Careless driving - left turn causing collision

al123
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Careless driving - left turn causing collision

by: al123 on
Sun Dec 18, 2016 12:55 pm

Hi all, sorry in advance for the wall of text but I am a bit out of my depth and trying to get more information.

I received a Careless Driving ticket back in August, and received my trial notice for Jan 30th, 2017 in late October.

The incident happened as I was stopped in a major intersection waiting to make a left turn. I can't remember exactly whether the light had completely turned red yet but on my statement I said it was amber at the time I started my turn because that is all I could be sure of (Should I have said red in that situation?)
As the light was yellow (and presumably going to turn red), I saw the cars in opposing traffic slowing and coming to a stop for the red light and I judged it safe to start making my turn. However as I started my turn, a car came through the intersection and we collided. The impact was between the front driver's side corner of the other car's bumper with the front passenger's side bumper on my vehicle. From the pictures attached below, it looks like the whole front bumper section on my car was pushed/sheared over to the right.

There is a bit of a dip in the road before the light for the opposing traffic, so it's possible that the other car didn't see me, it is also possible that the other car was speeding to make it through the intersection, but I don't know how I can prove that since it would be my word against the other driver's. So I am not sure if I can have the charge withdrawn, best case is probably a lesser charge.

The statement I included below has a detailed account of what happened.

For insurance purposes, I understand that I will probably be found at fault, since I was the one who left my lane and I have a responsibility to make sure it is safe before I turn, however I am wondering what the chances are that I could get this reduced to something like Improper Left Turn, because Careless Driving seems too serious a charge for this case. I don't believe that I was being negligent, and I certainly was not trying to hurt anyone. It could be considered a misjudgement of the distance/situation when I was making the turn.

I have requested disclosure and chosen "not guilty - go to trial" option. I haven't been to traffic court before, so I was wondering what the procedure was for seeing if the prosecutor was willing to reduce the charge. Would I have to call the prosecutor's office and request a meeting? Will the court have someone I can approach (a prosecutor?) on the trial date if I get there early so I can talk about a reduced charge?
I think I won't hire a paralegal, because most of them would probably go for a reduced charge in this case, which is something I believe will probably happen with or without a paralegal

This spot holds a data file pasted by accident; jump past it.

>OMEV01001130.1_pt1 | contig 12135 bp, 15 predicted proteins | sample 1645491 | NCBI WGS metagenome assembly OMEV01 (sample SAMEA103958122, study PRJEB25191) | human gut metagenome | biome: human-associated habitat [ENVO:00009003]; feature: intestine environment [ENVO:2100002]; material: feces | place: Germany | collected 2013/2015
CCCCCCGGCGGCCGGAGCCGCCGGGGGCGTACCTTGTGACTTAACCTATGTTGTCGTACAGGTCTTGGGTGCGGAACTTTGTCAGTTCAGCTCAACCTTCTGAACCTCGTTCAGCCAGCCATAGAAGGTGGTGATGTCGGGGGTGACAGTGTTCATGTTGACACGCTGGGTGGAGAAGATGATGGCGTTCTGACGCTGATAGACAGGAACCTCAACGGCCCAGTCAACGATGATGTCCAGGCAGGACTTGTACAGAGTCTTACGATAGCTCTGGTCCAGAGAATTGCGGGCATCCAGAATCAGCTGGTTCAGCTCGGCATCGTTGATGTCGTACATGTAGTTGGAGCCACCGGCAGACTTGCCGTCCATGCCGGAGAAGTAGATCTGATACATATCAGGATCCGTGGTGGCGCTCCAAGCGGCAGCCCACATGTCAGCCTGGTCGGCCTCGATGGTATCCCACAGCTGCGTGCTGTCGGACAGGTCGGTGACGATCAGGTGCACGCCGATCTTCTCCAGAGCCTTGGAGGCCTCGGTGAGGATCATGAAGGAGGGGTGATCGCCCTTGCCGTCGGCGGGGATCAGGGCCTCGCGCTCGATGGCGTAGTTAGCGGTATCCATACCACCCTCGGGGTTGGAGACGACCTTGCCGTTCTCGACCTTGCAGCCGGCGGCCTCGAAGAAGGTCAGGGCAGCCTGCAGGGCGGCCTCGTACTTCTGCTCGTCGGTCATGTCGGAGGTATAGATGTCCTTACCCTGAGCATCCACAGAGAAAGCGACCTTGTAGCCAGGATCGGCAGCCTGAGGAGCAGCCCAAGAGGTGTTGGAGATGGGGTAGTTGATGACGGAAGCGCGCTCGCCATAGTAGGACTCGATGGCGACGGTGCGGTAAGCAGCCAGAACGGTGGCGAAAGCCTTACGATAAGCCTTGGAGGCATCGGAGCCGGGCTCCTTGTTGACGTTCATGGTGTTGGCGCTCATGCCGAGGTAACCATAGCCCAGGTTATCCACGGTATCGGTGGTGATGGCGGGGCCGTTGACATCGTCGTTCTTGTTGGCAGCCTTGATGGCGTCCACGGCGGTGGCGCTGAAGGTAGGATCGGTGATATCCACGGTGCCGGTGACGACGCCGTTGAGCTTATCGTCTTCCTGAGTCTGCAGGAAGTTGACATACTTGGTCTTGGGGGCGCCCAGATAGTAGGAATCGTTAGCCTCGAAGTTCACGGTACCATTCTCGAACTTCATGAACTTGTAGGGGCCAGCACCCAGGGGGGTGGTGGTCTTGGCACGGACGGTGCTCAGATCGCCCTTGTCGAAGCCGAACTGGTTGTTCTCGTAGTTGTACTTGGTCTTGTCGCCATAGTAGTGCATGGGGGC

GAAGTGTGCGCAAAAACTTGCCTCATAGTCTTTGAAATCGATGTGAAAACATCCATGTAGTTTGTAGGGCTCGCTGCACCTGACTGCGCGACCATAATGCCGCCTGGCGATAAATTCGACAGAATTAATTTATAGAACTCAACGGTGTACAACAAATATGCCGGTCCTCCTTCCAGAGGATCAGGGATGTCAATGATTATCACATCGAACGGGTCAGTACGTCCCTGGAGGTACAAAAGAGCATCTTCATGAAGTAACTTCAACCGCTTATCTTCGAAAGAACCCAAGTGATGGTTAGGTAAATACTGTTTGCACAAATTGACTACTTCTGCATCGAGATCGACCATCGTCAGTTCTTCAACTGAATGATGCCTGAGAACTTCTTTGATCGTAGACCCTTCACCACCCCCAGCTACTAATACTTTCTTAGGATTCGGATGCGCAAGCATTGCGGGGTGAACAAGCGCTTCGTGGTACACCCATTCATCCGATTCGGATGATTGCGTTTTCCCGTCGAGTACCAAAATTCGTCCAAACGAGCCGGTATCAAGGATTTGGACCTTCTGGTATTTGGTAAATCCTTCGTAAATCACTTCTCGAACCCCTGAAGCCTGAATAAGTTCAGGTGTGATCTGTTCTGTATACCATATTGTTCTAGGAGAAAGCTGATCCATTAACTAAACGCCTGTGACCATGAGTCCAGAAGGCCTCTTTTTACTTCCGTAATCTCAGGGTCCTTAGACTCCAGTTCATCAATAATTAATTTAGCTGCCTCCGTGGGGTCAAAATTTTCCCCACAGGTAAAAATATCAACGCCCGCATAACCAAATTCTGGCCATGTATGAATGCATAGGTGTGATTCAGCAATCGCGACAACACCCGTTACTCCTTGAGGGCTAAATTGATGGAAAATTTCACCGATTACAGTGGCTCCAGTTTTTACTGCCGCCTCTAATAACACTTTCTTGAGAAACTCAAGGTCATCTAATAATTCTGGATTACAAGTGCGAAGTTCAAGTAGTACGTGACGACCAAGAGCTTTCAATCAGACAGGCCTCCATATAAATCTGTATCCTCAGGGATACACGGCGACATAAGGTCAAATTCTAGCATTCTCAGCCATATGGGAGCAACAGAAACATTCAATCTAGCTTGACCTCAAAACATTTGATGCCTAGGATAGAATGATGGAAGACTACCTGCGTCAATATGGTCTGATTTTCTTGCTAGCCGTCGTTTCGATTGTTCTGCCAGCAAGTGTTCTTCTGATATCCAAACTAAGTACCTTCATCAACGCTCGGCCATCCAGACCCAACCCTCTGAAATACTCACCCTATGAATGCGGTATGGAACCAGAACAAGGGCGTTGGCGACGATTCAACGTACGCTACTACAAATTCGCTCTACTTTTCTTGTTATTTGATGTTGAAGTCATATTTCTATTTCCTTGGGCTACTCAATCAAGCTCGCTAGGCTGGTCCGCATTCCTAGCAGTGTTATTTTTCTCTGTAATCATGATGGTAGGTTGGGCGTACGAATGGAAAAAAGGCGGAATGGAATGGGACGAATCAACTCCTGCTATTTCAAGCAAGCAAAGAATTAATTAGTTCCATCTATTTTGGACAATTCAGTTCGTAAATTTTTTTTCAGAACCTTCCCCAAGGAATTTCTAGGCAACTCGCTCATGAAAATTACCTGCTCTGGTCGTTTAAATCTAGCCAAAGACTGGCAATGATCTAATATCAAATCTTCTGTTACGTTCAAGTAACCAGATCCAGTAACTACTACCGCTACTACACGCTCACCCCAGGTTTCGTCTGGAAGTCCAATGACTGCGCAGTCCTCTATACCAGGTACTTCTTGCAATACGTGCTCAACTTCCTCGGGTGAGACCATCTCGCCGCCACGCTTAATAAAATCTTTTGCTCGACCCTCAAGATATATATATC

The pictures were too big to upload as an attachment, so I have created 2 albums below.
I would appreciate any help and advice at all regarding my ticket and how to argue my case, and I understand that any comments made are not legal advice.
Please let me know if you need more information or clarification.

Images of tickets and statements: http://imgur.com/a/YnHCf
Images of the car: http://imgur.com/a/qjFif


jsherk
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by: jsherk on
Sun Dec 18, 2016 7:55 pm

You can always try to setup a meeting with prosecutor ahead of time, but also at the trial you can ask to meet with prosecutor before trial.

If you decide to fight the charge, you will probably want to have representation as it is a SERIOUS charge for insurance purposes and will cause it to skyrocket.

If you can negotiate a reduced charge, you will want to know what impact it will have on insurance BEFORE you go see the prosecutor (others in this forum may be able to suggest what possible charges could be offered instead of carelss), so you will need to call insurance company and ask. The prosecutor will not know how it affects insurance (MINOR, MAJOR or SERIOUS). So is taking a reduced plea an option? Absolutely! Will it still affect insurance? Absolutely! But what might be significant is if the reduced charge is only a MINOR or at worst a MAJOR for insurance purposes, because these may still increase insurance, but not anywhere as bad as something like a CARELESS/SERIOUS charge.
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by: OTD Legal on
Mon Dec 19, 2016 10:54 am

To follow-up on what jsherk wrote, yes, Careless Driving is a very serious offence and you may wish to seek out legal representation. It is unfortunate to see self-represented defendants at court having a Careless Driving matter go off the tracks at court and ending up convicted, accepting a plea to lesser offence that is not a good resolution, or accepting a plea to a lesser offence when they have a strong defence.

It sounds like you have been charged under section 130 of the HTA:

"Careless driving